Undeniably, vegetables have taken the limelight in our daily consumption of food, with kale being declared the vegetable-you-have-to-eat. Trends are changing, but it’s still all in the family as cauliflower this and that gets the current accolades.
Cauliflower, a cruciferous vegetable, is a cole crop. Cole crops are plants belonging to the Brassica family; think broccoli, Brussels sprouts and cabbage. They grow best in cooler weather, leading people to believe that cole is a derivative of cold; however, the word is rooted in a Latin word for stem.
Along with its relatives, cauliflower is nutritious, readily available year round and lends itself well to a number of culinary applications. Look for creamy white, firm heads that are heavy for their size. The leaves that envelope the heads should be green and fresh. Some markets will carry purple and pale orange cauliflower which adds colorful interest on the plate. The different types are interchangeable in recipes. Note: when cooked, the purple variety becomes dull-hued.
Veritable cauliflower swimming in cheese sauce is adored for its decadent cheesiness, but the vegetable has many other personalities.
Ideas to try
- Chopped and added to a salad of garden vegetables tossed with authentic Ranch dressing.
- Left whole, brushed with olive oil and roasted until tender and golden brown, revealing cauliflower’s sweeter side.
- Break the head into florets, sauté until crisp-tender then mix with bits of crispy bacon and a vinaigrette heavy with coarse mustard.
For those cutting back on carbs or jumping on the Paleo movement, cauliflower rice is taking top billing at the table. While the nomenclature, “rice” lacks the grain-like, creaminess of certain rice dishes, it does carry assorted flavors well, especially when toasted up in a pan with a bit of olive oil and fresh herbs.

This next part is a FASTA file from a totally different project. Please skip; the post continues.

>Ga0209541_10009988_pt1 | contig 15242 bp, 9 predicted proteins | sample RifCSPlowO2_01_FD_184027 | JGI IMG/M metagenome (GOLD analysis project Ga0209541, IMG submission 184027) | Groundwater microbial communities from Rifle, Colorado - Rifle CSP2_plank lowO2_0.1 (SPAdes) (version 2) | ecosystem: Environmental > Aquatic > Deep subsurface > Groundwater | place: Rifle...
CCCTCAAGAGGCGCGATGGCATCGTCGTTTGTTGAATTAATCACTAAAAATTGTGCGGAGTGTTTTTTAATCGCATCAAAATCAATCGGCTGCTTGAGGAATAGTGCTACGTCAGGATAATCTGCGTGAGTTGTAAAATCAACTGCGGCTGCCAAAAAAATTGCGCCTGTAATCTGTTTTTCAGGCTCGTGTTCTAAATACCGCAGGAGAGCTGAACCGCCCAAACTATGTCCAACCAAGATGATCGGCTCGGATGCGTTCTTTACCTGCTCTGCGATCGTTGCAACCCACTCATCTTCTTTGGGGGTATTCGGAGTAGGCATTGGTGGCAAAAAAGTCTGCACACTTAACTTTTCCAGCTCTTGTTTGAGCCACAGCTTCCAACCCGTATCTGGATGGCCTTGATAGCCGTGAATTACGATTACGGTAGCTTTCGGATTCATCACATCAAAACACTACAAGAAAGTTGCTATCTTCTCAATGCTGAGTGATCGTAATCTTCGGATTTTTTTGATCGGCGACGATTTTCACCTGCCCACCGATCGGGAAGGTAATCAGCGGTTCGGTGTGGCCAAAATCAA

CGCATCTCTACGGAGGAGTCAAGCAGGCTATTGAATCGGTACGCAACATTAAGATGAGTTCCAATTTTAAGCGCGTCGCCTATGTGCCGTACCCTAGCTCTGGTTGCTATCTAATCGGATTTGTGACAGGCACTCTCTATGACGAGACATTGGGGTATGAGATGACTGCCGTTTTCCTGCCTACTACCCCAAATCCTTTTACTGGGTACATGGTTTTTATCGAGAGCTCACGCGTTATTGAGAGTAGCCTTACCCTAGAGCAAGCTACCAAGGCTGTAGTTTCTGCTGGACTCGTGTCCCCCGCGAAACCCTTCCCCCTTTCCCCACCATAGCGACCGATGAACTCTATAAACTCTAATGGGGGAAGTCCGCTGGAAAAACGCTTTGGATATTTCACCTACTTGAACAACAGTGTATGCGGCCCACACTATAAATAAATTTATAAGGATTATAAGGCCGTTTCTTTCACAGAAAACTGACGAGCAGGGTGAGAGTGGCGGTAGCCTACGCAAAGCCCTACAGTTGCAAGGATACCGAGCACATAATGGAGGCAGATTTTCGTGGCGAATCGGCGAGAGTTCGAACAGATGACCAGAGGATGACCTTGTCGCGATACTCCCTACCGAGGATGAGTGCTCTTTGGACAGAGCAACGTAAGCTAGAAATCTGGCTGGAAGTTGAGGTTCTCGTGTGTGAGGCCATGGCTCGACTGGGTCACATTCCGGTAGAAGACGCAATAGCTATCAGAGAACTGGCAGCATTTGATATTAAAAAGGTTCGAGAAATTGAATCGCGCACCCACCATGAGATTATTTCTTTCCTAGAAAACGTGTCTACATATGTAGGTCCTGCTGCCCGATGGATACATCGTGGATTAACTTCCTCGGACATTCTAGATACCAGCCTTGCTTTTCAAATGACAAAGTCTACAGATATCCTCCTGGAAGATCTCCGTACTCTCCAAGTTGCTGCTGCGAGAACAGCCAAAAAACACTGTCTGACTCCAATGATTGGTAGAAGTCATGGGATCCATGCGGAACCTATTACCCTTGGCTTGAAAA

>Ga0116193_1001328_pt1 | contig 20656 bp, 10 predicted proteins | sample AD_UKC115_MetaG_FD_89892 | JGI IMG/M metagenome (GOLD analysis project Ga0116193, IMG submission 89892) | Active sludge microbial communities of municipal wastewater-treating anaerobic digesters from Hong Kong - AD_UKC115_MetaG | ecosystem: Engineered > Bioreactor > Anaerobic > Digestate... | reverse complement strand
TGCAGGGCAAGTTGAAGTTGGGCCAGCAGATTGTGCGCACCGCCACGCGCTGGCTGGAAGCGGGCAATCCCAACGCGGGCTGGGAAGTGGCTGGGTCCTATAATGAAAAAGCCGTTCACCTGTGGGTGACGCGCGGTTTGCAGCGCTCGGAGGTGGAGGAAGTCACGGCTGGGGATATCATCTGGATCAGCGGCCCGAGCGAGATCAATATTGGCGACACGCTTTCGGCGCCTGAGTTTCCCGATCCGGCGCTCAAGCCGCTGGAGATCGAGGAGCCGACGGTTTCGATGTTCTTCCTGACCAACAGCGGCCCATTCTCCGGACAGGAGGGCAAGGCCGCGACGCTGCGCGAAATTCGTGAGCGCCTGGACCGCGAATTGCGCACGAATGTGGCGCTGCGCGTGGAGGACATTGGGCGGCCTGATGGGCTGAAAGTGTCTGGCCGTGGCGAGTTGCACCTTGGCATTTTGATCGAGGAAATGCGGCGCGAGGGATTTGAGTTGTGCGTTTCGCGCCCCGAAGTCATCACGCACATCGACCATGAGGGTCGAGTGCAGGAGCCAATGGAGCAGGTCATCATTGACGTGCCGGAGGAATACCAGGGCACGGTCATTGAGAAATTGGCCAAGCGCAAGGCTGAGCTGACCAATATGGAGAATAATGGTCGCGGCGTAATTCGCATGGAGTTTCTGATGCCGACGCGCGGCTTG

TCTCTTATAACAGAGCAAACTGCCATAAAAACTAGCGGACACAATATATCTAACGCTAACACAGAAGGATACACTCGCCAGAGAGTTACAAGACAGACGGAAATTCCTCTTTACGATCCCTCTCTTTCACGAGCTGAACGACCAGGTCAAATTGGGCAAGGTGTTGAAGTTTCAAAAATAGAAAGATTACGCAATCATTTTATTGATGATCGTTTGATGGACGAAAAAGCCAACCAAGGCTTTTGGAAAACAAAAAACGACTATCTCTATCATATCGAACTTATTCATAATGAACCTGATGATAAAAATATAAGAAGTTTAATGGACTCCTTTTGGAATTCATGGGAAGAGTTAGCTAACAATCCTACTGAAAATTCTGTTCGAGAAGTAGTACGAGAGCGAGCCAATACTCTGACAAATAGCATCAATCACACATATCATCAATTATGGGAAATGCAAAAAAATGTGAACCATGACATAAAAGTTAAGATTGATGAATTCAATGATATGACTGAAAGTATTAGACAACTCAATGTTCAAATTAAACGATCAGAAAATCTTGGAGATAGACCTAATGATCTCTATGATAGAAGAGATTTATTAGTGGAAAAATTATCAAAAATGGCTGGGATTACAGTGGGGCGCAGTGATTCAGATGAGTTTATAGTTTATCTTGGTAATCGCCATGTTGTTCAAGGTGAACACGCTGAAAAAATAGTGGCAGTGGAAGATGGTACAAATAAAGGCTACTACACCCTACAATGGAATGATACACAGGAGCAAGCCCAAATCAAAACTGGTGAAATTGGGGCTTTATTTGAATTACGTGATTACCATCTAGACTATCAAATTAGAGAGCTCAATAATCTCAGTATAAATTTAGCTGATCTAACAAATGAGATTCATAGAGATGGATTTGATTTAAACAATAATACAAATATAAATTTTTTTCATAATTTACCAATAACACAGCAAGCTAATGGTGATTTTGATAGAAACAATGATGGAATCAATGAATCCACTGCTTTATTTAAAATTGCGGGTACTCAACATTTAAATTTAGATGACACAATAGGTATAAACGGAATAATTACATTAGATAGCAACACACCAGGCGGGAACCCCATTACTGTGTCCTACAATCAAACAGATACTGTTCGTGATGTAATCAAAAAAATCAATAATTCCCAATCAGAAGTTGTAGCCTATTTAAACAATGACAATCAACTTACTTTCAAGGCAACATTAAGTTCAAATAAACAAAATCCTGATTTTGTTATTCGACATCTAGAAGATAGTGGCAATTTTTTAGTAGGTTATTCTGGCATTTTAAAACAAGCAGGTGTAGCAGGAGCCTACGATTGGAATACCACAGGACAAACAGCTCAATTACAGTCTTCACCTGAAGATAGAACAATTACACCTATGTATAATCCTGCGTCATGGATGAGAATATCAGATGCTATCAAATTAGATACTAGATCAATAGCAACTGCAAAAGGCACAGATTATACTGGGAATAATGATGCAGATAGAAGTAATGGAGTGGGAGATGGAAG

The method is fairly straightforward. Split the cauliflower apart and whirl in a food processor until it resembles rice kernels. Alternatively, a sharp chef’s knife will also get the job done.
Cauliflower is also a clever grain replacement in tabbouleh. This salad is strays from a traditional tabbouleh is a few ways, other than the lack of bulgur. Having been contrived when tomatoes were not in season, it copiously uses celery and green olives, as well as the traditional lemon juice, parsley and mint.
Cauliflower Tabbouleh with Green Olives
Recipe courtesy of Gourmand in the Kitchen
- 3 Tablespoons/45ml freshly squeezed lemon juice
- 3 Tablespoons/45ml extra virgin olive oil
- ½ teaspoon sea salt
- Freshly ground black pepper to taste
- 1 small head of cauliflower, cut into florets
- 3 medium stalks of celery, finely sliced by hand or on a mandoline
- 1-2 green spring onions, finely chopped
- ¼ cup green olives, coarsely chopped
- 1 large bunch or two small bunches of fresh flat-leaf parsley, finely chopped with a sharp knife or mezzaluna
- 1 large bunch fresh mint leaves, finely chopped finely chopped with a sharp knife or mezzaluna
- ¼ cup/30g walnuts, coarsely chopped (optional) (toast if not following a raw diet for extra nutty flavor)
- Whisk together the lemon juice, olive oil, salt and pepper in a large serving bowl and set aside.
- Place the cauliflower florets into the bowl of a food processor and pulse until finely chopped. (Don’t over-process, you want a fluffy texture with grain-sized pieces)
- Add the chopped cauliflower, celery, green onions and olives to the dressing and toss to combine.
- Add in the finely chopped herbs and toss again.
- Taste, adjust the seasoning and serve with chopped walnuts, over the top.